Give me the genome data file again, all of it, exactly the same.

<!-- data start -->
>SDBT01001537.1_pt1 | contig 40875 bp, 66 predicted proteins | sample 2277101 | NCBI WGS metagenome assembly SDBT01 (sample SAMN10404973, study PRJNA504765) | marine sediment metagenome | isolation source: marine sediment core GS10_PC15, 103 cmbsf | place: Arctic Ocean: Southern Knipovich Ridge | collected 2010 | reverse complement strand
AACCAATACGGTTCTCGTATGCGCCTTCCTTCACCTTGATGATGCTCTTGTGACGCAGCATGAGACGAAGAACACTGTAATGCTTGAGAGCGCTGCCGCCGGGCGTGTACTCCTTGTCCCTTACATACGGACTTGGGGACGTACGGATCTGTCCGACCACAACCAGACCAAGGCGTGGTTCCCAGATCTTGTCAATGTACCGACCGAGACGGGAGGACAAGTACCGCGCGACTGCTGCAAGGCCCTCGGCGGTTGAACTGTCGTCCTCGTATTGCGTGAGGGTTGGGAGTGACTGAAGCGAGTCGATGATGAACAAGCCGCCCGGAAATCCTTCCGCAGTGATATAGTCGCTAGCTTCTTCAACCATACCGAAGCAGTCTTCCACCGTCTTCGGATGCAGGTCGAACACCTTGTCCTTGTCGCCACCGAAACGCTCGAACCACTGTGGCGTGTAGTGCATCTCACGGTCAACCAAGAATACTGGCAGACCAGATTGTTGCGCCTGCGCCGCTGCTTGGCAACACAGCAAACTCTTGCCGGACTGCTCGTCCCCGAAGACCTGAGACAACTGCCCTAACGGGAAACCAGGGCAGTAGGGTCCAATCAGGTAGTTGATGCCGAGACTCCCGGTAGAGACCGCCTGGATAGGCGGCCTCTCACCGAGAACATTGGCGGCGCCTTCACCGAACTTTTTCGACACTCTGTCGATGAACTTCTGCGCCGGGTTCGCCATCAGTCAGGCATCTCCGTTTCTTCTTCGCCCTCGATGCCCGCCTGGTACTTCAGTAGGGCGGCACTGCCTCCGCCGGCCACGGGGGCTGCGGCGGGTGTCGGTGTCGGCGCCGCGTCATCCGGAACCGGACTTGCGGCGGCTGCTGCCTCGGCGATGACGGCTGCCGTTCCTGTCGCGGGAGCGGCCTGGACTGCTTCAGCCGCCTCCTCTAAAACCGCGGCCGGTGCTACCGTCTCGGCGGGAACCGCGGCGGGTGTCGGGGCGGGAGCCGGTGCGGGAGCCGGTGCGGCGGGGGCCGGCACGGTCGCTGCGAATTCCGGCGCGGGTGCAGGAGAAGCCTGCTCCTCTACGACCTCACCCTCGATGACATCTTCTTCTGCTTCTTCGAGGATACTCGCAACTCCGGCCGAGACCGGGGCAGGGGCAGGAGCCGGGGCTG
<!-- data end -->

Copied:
>SDBT01001537.1_pt1 | contig 40875 bp, 66 predicted proteins | sample 2277101 | NCBI WGS metagenome assembly SDBT01 (sample SAMN10404973, study PRJNA504765) | marine sediment metagenome | isolation source: marine sediment core GS10_PC15, 103 cmbsf | place: Arctic Ocean: Southern Knipovich Ridge | collected 2010 | reverse complement strand
AACCAATACGGTTCTCGTATGCGCCTTCCTTCACCTTGATGATGCTCTTGTGACGCAGCATGAGACGAAGAACACTGTAATGCTTGAGAGCGCTGCCGCCGGGCGTGTACTCCTTGTCCCTTACATACGGACTTGGGGACGTACGGATCTGTCCGACCACAACCAGACCAAGGCGTGGTTCCCAGATCTTGTCAATGTACCGACCGAGACGGGAGGACAAGTACCGCGCGACTGCTGCAAGGCCCTCGGCGGTTGAACTGTCGTCCTCGTATTGCGTGAGGGTTGGGAGTGACTGAAGCGAGTCGATGATGAACAAGCCGCCCGGAAATCCTTCCGCAGTGATATAGTCGCTAGCTTCTTCAACCATACCGAAGCAGTCTTCCACCGTCTTCGGATGCAGGTCGAACACCTTGTCCTTGTCGCCACCGAAACGCTCGAACCACTGTGGCGTGTAGTGCATCTCACGGTCAACCAAGAATACTGGCAGACCAGATTGTTGCGCCTGCGCCGCTGCTTGGCAACACAGCAAACTCTTGCCGGACTGCTCGTCCCCGAAGACCTGAGACAACTGCCCTAACGGGAAACCAGGGCAGTAGGGTCCAATCAGGTAGTTGATGCCGAGACTCCCGGTAGAGACCGCCTGGATAGGCGGCCTCTCACCGAGAACATTGGCGGCGCCTTCACCGAACTTTTTCGACACTCTGTCGATGAACTTCTGCGCCGGGTTCGCCATCAGTCAGGCATCTCCGTTTCTTCTTCGCCCTCGATGCCCGCCTGGTACTTCAGTAGGGCGGCACTGCCTCCGCCGGCCACGGGGGCTGCGGCGGGTGTCGGTGTCGGCGCCGCGTCATCCGGAACCGGACTTGCGGCGGCTGCTGCCTCGGCGATGACGGCTGCCGTTCCTGTCGCGGGAGCGGCCTGGACTGCTTCAGCCGCCTCCTCTAAAACCGCGGCCGGTGCTACCGTCTCGGCGGGAACCGCGGCGGGTGTCGGGGCGGGAGCCGGTGCGGGAGCCGGTGCGGCGGGGGCCGGCACGGTCGCTGCGAATTCCGGCGCGGGTGCAGGAGAAGCCTGCTCCTCTACGACCTCACCCTCGATGACATCTTCTTCTGCTTCTTCGAGGATACTCGCAACTCCGGCCGAGACCGGGGCAGGGGCAGGAGCCGGGGCTG